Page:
After hopping out of the small boat and wading our way through the surf, we were greeted with fresh green coconuts, a tradition in Lakshadweep. And there it was right in front of our eyes, the crisp white sands of Lakshadweep spilling into the crystal clear sea, just waiting for us to plunge in.

Minicoy, locally known as Maliku, is the southernmost atoll of the archipelago of Lakshadweep. The archipelago is only about 60kms from Maldives and is just as beautiful. Tiny island paradises that are a breath of fresh air from the populous intensity of mainland India.

The monsoons had landed, and the dark clouds rarely left the sky during our stay, but the stormy greys and blues just gave the beachscape a great moody vignette. We splashed around in the warm azure waters until lunch; some great local cuisine with, of course, a lot of tuna. After lunch I dozed off in the heat until the coolness of dusk stirred me just in time to show that great clouds make for an even better sunset. After spending the day on the beach, we went in to the village for dinner where we were served local delicacies, and before we left for our ship we each received a departing gift. Three tins of tuna. Obviously.

That night I just stared through my cabin windows for hours. The clouds had temporarily dispersed leaving the full moon and glittering stars reflecting off the deep, dark ocean beneath. The same pitch black ocean that was stretching for miles around and underneath this chunk of metal we were bobbing around in. It was quite frightening if you thought about it too much. Frightening, but exhilarating.

Kalpeni

Lakshadweep trip

Kalpeni was every bit as mesmerising as Minicoy, except on Kalpeni we befriended the ocean a little more. This was because today snorkelling was on the itinerary! We went to an adjacent island called Cheriyum for this. When the tide is low, it is possible to walk through the coral gardens all the way to Cheriyum Island from Kalpeni, but we took small boats.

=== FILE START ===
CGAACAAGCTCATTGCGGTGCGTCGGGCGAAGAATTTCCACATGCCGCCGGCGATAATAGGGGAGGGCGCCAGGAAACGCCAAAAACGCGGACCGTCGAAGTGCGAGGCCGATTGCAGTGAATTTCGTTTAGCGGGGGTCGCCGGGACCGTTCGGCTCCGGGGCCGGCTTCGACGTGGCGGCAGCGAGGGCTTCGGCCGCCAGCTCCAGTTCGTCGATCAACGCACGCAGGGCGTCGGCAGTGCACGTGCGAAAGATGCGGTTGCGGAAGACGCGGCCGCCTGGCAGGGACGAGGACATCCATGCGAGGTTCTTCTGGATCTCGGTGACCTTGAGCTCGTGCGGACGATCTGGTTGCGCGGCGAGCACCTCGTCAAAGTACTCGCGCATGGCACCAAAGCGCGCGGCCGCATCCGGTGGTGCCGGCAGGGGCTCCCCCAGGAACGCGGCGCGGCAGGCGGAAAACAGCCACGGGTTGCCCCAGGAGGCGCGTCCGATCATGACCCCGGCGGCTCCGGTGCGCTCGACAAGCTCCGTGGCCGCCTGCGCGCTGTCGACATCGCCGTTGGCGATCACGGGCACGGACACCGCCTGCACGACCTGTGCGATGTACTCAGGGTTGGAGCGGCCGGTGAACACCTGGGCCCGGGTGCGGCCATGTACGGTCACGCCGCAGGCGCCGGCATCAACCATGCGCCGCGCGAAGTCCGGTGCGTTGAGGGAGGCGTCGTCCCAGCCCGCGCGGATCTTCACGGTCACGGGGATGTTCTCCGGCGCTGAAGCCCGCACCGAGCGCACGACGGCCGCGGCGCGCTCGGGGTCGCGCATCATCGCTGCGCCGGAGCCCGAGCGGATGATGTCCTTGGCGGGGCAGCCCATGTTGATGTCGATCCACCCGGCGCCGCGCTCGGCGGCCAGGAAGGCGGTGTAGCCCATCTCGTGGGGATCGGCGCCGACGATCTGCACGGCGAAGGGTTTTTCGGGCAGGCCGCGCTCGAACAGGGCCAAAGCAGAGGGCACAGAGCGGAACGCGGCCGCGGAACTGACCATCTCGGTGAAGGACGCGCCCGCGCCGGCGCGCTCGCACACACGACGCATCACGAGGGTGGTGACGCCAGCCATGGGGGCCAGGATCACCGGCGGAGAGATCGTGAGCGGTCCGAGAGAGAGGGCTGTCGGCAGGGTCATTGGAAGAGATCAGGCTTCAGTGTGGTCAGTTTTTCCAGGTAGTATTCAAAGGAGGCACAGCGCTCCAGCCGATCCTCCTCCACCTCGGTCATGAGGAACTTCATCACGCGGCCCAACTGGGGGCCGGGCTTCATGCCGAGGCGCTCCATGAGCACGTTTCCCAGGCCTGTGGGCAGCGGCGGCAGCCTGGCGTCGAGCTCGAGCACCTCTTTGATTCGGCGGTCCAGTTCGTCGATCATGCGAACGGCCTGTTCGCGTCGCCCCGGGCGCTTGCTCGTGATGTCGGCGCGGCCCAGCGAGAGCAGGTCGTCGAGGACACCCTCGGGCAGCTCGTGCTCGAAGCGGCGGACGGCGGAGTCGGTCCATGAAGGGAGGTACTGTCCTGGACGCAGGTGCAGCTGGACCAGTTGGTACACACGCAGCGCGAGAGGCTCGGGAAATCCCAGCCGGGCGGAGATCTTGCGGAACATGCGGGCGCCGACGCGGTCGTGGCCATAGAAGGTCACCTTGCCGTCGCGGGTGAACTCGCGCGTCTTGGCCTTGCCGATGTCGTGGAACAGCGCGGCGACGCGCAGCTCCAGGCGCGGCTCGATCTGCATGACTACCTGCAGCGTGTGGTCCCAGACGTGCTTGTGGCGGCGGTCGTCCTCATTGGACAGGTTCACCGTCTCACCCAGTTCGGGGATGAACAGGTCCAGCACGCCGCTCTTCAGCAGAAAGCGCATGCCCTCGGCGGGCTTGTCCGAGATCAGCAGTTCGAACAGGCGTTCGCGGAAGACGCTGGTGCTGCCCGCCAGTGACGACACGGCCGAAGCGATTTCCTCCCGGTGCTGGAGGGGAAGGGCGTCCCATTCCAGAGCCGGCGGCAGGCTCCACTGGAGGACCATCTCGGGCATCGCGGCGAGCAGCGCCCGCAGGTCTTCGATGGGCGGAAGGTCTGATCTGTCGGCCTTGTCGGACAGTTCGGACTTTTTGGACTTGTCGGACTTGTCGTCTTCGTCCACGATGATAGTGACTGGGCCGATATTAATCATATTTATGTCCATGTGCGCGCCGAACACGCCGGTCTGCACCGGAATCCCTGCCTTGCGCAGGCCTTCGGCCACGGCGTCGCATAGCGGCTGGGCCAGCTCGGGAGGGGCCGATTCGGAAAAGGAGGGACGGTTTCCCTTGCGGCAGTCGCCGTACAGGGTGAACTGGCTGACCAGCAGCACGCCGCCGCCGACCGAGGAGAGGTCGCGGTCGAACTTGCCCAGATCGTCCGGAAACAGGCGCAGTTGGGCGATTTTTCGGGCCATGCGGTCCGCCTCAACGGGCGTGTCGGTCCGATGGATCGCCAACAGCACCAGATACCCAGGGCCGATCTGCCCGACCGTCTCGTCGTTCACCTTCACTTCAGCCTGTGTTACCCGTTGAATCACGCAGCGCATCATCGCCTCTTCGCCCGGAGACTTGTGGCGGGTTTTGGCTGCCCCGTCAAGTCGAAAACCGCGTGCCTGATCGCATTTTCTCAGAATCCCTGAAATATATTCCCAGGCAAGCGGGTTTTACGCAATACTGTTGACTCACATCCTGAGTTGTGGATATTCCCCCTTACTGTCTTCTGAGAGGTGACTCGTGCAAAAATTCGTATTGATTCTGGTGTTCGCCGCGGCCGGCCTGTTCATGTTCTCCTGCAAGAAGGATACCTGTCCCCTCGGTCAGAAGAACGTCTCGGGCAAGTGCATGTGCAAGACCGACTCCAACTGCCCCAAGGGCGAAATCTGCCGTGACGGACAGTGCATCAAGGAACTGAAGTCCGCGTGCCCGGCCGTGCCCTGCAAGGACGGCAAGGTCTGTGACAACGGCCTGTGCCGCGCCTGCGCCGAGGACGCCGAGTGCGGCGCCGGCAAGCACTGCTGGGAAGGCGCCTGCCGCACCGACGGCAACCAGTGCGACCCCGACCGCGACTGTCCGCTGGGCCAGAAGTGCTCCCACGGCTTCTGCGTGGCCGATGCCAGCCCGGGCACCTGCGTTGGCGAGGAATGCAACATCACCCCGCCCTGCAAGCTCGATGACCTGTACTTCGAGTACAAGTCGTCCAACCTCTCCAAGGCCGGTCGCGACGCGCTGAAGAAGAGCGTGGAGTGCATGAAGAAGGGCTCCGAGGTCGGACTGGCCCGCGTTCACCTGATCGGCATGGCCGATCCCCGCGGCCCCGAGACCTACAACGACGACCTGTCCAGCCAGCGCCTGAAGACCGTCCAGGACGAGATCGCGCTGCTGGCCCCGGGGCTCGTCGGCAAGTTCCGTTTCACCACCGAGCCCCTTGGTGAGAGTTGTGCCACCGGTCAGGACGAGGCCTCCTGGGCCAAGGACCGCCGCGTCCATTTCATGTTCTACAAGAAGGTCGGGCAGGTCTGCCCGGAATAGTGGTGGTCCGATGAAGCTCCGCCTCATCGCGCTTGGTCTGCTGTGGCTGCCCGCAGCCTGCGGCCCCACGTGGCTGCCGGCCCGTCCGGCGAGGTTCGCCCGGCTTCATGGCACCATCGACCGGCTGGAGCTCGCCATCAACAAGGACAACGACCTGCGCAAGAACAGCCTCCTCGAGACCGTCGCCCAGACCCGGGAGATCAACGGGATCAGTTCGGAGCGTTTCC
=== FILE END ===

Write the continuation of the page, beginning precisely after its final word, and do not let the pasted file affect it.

It was my first ever time snorkelling and I absolutely fell in love. It all felt like some kind of fantastic meditation. With your face in the water your mind is absolutely still and I just felt completely at peace. You feel the warmth of the ocean, looking at a world away from yours, an alternate dimension, with beautiful things in every direction. I wanted to be there, all day and all night. In the ocean it felt like a void in my mind that I didn’t even know existed was suddenly filled.

No experience could beat snorkelling that day, so I spent the rest of the day relaxing and reminiscing on the underwater world.

On our way back to the ship, we were engulfed in a yet another gorgeous sunset.

sunset lakshadweep

Kavaratti

Kavaratti is the administrative capital of the archipelago of Lakshadweep, considerably larger in size and with a bigger population, but the beaches as pristine! By now I was a pro at this beach life. We for hours in the clear waters of Kavaratti. The ocean felt familiar. Just like one warm conversation can turn a stranger into a pal, snorkelling made the sea feel like one of my closest friends.

Sundown brought us back to the ship one last time. We would have to disembark in Kochi next morning, and I’d be safely back on dry land after my first ever adventure at sea. But it certainly wouldn’t be my last.

By Priyadarshini Das